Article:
John said that disabling the cart would be a viable approach.

Set up IP redirects on the main page only. So the minute someone from the UK enters a US version, redirect them to the correct one. That way, individual country versions don’t have to redirect, and you won’t have trouble with indexing and ranking.


19:32 – “What techniques are recommended for e-commerce websites to improve traffic and enhance visibility?”

John recommends following the best practices for making a high-quality website and making sure you get the word out.

Some niches, such as medical, will have higher restrictions, so familiarize yourself with E-A-T and YMYL guidelines.

There is no one simple magic trick that will boost your traffic or search visibility, unfortunately.

In other niches, e-commerce websites are treated by Google just like any other page. John recommends looking into everything around Google Shopping and taking advantage of the Merchant Center.

Hreflang issues

26:53 – “What do we need to consider to solve hreflang issues in GSC?”

John ”It depends on the type of issue that you see there […] The idea of hreflang annotations is that it connects the different language and country versions of your pages”. 

In many cases, the content management system does that automatically. If you still see GSC issues despite never setting anything up, then contact whoever takes care of the CMS or plugins you are using.

Errors don’t necessarily mean that the website is less visible. If it has been there for a long time, the chances are that GSC is just letting you know Google doesn’t use that markup at the moment.


28:25 – “How big of an issue is it when you have medical content not written by doctors?”

John, once again, recommends looking at the Quality Rater Guidelines. Looking at your website objectively is hard, and the document may help you see it as if with somebody else’s eyes.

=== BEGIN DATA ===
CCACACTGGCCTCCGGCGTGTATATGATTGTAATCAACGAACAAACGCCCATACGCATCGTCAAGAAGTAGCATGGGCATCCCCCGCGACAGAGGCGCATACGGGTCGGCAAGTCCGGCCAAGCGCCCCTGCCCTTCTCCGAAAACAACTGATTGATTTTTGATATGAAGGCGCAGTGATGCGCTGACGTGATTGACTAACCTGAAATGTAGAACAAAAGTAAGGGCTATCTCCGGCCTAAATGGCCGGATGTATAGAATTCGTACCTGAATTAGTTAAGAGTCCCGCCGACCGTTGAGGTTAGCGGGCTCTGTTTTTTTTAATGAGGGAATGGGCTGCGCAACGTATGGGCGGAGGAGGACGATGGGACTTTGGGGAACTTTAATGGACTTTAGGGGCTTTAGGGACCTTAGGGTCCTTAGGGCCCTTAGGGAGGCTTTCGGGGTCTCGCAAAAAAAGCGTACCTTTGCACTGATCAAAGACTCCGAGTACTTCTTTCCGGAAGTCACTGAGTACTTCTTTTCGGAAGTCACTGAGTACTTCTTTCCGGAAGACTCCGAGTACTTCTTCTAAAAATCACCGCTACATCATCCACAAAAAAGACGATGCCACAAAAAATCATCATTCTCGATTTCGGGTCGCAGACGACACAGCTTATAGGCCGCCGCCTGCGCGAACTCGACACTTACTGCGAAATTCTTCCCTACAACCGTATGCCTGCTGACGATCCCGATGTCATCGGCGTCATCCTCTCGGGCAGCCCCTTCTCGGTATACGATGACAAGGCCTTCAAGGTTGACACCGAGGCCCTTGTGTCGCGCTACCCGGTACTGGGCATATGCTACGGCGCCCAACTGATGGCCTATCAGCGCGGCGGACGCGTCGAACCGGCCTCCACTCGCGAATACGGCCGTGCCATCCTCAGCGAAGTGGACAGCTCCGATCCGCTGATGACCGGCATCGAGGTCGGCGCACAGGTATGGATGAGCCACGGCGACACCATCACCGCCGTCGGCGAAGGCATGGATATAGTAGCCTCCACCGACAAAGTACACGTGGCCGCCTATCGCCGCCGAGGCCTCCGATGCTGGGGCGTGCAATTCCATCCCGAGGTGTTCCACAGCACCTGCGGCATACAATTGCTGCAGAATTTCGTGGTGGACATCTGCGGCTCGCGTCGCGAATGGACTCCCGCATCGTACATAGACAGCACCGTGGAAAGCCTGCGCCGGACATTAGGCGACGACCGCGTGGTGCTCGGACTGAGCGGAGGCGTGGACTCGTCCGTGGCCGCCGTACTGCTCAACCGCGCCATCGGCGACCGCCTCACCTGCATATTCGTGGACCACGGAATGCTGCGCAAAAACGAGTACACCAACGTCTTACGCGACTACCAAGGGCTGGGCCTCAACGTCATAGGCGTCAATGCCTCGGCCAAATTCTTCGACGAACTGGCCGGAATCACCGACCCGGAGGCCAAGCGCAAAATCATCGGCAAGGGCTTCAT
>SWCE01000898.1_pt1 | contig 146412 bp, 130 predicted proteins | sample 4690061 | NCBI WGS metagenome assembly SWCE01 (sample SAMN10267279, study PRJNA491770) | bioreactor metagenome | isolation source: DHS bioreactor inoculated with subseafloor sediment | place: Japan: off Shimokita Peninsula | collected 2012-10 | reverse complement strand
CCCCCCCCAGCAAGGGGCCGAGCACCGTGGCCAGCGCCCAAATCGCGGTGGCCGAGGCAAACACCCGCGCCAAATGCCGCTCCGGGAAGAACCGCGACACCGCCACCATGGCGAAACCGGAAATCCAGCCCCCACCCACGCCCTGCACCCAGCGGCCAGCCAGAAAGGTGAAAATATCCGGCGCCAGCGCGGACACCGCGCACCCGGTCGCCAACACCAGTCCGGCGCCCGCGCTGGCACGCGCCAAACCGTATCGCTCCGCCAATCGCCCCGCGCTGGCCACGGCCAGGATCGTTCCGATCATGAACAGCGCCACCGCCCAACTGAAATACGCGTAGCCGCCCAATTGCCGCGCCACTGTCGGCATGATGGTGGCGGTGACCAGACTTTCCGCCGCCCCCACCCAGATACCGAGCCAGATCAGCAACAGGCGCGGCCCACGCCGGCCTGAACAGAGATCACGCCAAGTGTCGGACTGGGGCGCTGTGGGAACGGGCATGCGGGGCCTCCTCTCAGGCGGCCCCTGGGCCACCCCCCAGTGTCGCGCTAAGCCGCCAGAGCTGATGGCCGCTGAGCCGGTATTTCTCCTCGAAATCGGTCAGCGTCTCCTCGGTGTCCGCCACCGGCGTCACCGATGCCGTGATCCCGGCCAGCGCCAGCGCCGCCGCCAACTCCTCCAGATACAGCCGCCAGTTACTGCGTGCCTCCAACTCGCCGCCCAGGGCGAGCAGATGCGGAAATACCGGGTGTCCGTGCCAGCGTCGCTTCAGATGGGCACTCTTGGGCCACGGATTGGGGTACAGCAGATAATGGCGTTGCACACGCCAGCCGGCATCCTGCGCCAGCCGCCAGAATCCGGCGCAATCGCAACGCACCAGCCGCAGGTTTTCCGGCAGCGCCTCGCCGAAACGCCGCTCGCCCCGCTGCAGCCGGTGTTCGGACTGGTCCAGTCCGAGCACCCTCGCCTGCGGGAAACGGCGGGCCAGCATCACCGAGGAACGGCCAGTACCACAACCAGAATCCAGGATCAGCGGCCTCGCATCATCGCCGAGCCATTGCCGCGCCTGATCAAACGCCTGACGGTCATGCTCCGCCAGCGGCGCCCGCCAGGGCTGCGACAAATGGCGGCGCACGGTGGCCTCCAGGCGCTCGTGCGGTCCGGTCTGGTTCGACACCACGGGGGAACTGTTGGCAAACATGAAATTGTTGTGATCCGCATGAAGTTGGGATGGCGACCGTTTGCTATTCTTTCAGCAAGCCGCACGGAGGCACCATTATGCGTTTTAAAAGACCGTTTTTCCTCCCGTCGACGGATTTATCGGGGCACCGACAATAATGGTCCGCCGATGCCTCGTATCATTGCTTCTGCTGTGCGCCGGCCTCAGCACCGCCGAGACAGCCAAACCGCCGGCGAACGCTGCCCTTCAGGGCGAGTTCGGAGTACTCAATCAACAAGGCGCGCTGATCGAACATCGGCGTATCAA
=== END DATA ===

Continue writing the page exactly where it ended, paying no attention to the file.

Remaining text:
“I think it’s trickier because it’s not a pure yes or no kind of situation. You kind of have to look at your site and think about what variations might there be that you could do”. But sometimes, the changes are as simple as highlighting who creates content, who reviews it, who contributes.

Quality raters may not directly influence the algorithms, but they do give a lot of feedback and input that is then used for both core updates and smaller updates. 

Hreflang and geotargeting

46:57 – “Hreflang is not needed for translated pages because they’re not duplicate. Would you still recommend using hreflang for translated pages for geotargeting?”

Geotargeting is different from hreflang.

With hreflang, Google essentially doesn’t change anything with the rankings. They swap out the URLs. For geotargeting, Google does use the location as a ranking factor, especially when Google suspects the query is to do with something local.

“If you have content for multiple countries, then I would try to make sure that you can use geotargeting. If you just have content in different languages, then hreflang is obviously fine […] When you see that people are reaching the wrong language version of your pages, then to me, that’s a sign that hreflang would be useful”.

URL structure 

50:10 –Do you recommend a short URL structure without directory depth? Is it bad to show users where they are?”

“The URL structure that you have on your site is something that you can use however you want. Google does not count the number of slashes in your URLs. […] For the most part, we treat URLs as identifiers of content; we don’t try to understand the site structure based on the URL.”